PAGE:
In the City of Sydney, Pyrmont was part of Denison Ward, then City, and (from 1959) Philip. Pyrmont’s typical representative until the 1970s was a Catholic trade union official of Irish heritage. From the 1890s until the 1970s Labor provided many of Pyrmont’s representatives and pre-selection contests were often fierce. In a pre-selection ballot in 1934, disgruntled members threw a bucket of water into a ballot box, explaining that this election would be “the cleanest the Labor Party has ever had”. J.T. Lang described the party between the wars as an AWU (Australian Workers Union) dictatorship.
Pyrmont’s most memorable representative was a colourful character from Tipperary. Daniel O’Connor (1844-1914), butcher, speculator and orator represented Philip from 1876 to 1885 when he entered State politics.
John Harris was born an Ulster Protestant and inherited a vast estate in Ultimo. He represented Denison from 1874 to 1883 and 1886 to 1911, and served five terms as Mayor. Many of his visionary proposals failed through the constraints on the City’s powers.
Matthew Harris represented Denison from 1883-1900, and was Mayor for the last three years. Like his brother John, he was a Protestant and a large landlord. He was voted out in November 1900, following Council’s poor response to the bubonic plague.
A more typical representative was Andrew Joseph Kelly (1854 -1913). He was born in Dublin and arrived in Sydney as a wharf labourer. He was active in the Wharf Labourers Union, and the Trolley and Draymen’s Union. A foundation member of the ALP and President of the Sydney Trades and Labour Council, he was an Alderman from 1900 to 1906 and 1909 to 1913.
William Henry Lambert (1881-1928), son of an Irish stonemason, was a shearer and (from 1915) secretary of the AWU central branch. He became Labor’s State President, 1917-1921. In 1918 Lambert was elected from Denison and was Lord Mayor in 1921. He was accused of several missteps including staging ‘crook ballots’, but the AWU dismissed all charges.
David Joseph Ryan (1890-1927) was born in Sydney and educated in Catholic schools. After service in the First World War, he was an Alderman for Denison from 1918 to 1921. His and Lambert’s election was the first time two Labor men represented Denison.
John Ignatius Armstrong (1907-1988), son of a popular Irish publican, rose to the apex of Labor’s patronage network. He was elected an Alderman in 1934 at age 25 and served until 1948 although he was by then a Senator. He was a Sydney County Councillor in 1948 and Chairman in 1963-65. He was Lord Mayor from 1965 to 1967.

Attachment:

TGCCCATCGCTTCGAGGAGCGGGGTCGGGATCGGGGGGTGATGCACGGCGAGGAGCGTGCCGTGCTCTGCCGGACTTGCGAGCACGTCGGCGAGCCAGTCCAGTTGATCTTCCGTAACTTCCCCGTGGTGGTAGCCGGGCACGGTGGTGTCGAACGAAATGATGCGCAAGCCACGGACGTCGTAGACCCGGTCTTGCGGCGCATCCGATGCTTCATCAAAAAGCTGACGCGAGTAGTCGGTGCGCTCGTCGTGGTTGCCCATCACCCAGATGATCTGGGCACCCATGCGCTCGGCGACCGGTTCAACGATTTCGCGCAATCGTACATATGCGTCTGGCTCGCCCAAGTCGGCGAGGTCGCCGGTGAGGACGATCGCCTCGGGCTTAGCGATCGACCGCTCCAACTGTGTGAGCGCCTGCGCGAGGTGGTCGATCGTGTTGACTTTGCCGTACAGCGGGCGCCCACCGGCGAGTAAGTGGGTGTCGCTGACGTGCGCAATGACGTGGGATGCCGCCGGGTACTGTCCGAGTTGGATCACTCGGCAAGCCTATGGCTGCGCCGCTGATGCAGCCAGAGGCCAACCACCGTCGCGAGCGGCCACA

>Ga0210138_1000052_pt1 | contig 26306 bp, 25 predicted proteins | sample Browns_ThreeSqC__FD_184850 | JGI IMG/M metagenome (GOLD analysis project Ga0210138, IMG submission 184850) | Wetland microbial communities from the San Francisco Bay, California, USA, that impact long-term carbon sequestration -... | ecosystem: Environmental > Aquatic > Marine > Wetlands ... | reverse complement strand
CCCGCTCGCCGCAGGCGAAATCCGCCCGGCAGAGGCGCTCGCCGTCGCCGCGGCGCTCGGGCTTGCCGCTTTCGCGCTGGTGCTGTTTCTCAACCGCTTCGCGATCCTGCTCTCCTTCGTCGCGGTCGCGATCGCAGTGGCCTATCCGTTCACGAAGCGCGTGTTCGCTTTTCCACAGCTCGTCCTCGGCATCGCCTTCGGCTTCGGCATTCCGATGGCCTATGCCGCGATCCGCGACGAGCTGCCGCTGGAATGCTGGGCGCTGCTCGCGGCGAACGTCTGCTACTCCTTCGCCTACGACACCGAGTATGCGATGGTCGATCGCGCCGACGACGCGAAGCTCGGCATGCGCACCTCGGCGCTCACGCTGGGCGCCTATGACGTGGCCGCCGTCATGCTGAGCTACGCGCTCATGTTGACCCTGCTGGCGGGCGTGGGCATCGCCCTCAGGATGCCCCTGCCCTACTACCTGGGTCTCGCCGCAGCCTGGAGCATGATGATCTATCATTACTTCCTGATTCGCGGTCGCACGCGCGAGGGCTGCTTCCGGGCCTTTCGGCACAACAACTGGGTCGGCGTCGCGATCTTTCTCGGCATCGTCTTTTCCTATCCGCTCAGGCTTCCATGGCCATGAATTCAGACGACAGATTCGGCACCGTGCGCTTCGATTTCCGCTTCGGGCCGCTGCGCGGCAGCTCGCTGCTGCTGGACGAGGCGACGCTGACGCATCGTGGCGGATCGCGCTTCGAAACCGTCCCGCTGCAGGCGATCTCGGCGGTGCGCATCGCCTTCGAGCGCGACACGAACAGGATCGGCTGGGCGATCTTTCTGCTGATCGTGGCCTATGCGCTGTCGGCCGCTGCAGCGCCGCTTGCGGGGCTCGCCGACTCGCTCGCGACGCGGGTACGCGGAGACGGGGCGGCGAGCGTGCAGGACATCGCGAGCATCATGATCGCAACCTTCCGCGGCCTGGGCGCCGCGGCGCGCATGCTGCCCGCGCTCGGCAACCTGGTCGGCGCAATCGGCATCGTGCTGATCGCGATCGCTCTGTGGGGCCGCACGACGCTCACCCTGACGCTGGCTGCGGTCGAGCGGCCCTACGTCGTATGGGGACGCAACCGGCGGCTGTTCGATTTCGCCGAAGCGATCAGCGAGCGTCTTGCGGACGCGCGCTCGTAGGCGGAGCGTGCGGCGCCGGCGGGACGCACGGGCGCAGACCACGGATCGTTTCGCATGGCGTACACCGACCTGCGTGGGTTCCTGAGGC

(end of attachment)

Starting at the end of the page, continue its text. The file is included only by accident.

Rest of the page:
John Ronald Timothy (Jack) Byrne (1894-1962) served in World War 1, and was employed by the council for 25 years. His union activities provoked his employer but he turned the tables in 1950 when he won Phillip. He continued there until 1953, then represented City Ward until 1959, and Phillip again until 1962.
Charlie Hackett (1899-1976) was never an Alderman, but stage-managed many elections as Secretary (for forty years) of the Denison branch of the Labor Party.
Sidney Joseph Fegan (1910-2003) and his family epitomised the Labor Party patronage system. Sid’s father (Sidney Joseph) was a City cleaner. Sid’s brother (Cecil Francis) worked for Sydney City Council for 51 years. Sydney George was another employee from 1938 to 1963.
Sid was elected for Phillip in 1962. In 1967 the Council was suspended, but he was re-elected from 1969 to 1980. When he retired, Labor’s control began to unravel: Michael Matthews became the first non-Labor Alderman for Phillip Ward.
Pat Hills (1917–1992) was an Alderman from 1948. In 1952 the ALP State executive installed him as Lord Mayor to clean up Council and the Labor machine. He was Mayor until 1956, without completing the clean-up.
Peter Allan La Fontaine, a solicitor, was elected in Phillip in 1974. When Labor and Civic Reform were evenly balanced, he caused dismay in 1980 by resigning and restoring Civic Reform’s majority: he was expelled from the Labor Party.
The Revival of Independents
Before the Labor Party took charge, independent City Councillors were not unusual. O’Connor and the Harris brothers could argue that their wealth protected them from corrupt influences. A generation later, the Civic Reform Association was formed (1920) to wrest control from the Labor Party. Several members served as Lord Mayor, and many as Aldermen. As the Labor Party’s grip weakened in the 1980s, the most effective alternative was a loose association of Independents. The first successful Independent was Michael Matthews who won Phillip Ward in 1980, a precursor to Frank Sartor who was Mayor in the 1990s, and Clover Moore from 2004.